The lion’s share of the hands-on activity can be performed by clinical staff under the supervision of the billing provider by way of “incident to” billing. CMS has clarified for most (but not all) of the RPM codes that “general supervision” rather than “direct supervision” is permissible for the incident to structure.

This is of great relevance to programmatic design because direct supervision requires the billing provider to be in the same building at the same time as clinical staff when they are performing the work, which can be limiting. General supervision, on the other hand, brings great flexibility by removing this “same building, same time” requirement, so long as everyone is within the same state.

Note that one of the RPM codes (CPT 99457), which is the first 20 minutes of interactive communication with the patient regarding the transmitted data, did not receive explicit CMS clarification on general supervision being sufficient. As such, it may be prudent to assume direct supervision is required for 99457 for the time being; at minimum, it is imperative to consult with an appropriate regulatory and compliance expert for guidance.

CCM Code Refresher

CCM is centered around the concept of the comprehensive care plan and requires the patient to have at least two chronic diseases. CCM codes do not require a technology component, but they do require a number of service components that must first be put into place by the practice before initiation of a CCM program. (More information on the specific requirements can be found in part two of this series). Like RPM, CCM reimbursement is for Medicare (and in some states Medicaid) populations, with few private payers currently reimbursing for these codes.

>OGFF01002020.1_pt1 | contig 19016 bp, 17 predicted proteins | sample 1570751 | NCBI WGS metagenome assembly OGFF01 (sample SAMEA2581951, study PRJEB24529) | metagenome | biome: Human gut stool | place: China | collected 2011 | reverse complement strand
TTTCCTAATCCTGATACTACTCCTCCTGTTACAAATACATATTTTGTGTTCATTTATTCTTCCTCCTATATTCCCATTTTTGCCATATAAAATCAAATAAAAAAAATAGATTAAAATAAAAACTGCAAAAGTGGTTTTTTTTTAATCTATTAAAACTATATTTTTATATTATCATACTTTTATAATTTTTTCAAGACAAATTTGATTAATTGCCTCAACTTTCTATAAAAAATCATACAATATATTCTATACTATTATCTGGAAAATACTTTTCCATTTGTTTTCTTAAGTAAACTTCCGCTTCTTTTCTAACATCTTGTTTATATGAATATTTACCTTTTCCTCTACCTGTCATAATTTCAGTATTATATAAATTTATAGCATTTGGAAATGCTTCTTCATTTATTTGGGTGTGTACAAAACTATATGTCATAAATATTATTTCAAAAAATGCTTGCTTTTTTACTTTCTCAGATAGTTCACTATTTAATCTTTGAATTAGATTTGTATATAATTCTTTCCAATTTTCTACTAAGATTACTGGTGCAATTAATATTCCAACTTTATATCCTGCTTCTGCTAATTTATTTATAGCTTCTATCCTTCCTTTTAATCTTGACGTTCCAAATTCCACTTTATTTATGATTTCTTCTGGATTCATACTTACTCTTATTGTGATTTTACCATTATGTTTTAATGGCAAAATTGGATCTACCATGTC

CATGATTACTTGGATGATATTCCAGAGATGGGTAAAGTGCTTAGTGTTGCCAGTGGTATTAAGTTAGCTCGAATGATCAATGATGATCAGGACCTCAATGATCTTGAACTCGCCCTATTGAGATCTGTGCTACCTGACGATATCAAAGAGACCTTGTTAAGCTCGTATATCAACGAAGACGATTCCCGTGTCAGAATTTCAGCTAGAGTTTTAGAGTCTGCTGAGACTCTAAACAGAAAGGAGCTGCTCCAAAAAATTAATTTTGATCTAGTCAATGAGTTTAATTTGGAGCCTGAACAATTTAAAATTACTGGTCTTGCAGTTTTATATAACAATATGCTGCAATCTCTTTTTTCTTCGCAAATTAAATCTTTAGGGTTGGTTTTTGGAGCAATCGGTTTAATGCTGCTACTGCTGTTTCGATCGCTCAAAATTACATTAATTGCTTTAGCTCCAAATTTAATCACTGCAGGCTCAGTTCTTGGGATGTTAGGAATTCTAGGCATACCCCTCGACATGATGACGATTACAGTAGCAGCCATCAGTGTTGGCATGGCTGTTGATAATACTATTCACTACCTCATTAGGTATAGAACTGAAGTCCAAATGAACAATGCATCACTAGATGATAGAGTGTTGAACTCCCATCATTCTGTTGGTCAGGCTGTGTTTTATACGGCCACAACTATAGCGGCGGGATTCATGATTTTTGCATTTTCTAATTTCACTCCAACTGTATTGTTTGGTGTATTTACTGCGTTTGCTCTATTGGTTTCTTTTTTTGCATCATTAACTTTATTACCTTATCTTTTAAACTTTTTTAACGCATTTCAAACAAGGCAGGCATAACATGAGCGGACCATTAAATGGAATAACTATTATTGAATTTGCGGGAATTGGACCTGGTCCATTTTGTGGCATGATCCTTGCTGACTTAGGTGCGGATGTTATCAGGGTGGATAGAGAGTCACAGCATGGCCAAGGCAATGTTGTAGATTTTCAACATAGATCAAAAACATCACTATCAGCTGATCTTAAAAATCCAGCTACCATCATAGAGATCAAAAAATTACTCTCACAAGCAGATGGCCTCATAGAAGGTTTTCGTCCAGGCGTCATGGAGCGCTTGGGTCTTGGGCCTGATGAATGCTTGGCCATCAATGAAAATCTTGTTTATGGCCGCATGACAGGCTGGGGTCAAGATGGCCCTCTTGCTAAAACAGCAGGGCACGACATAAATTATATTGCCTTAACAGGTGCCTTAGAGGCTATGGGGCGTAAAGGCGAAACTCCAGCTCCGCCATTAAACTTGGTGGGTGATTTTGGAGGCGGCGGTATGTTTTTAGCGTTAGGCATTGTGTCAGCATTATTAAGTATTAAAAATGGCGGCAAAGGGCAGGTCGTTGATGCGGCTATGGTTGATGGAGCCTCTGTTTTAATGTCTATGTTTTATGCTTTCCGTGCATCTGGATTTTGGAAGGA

The management of transition care, emergency room visit follow-up, referral oversight, and communicating information on activity within any of these areas in a prompt manner to all other clinical practices involved with the patient’s care is indeed a helpful area for potential outsourcing of services to a third party. Whether this is financially preferable will depend on a number of factors unique to the practice, such as the price of services, scale and growth estimates of the program population, geographical location, the prevalence of certain diseases, and so forth.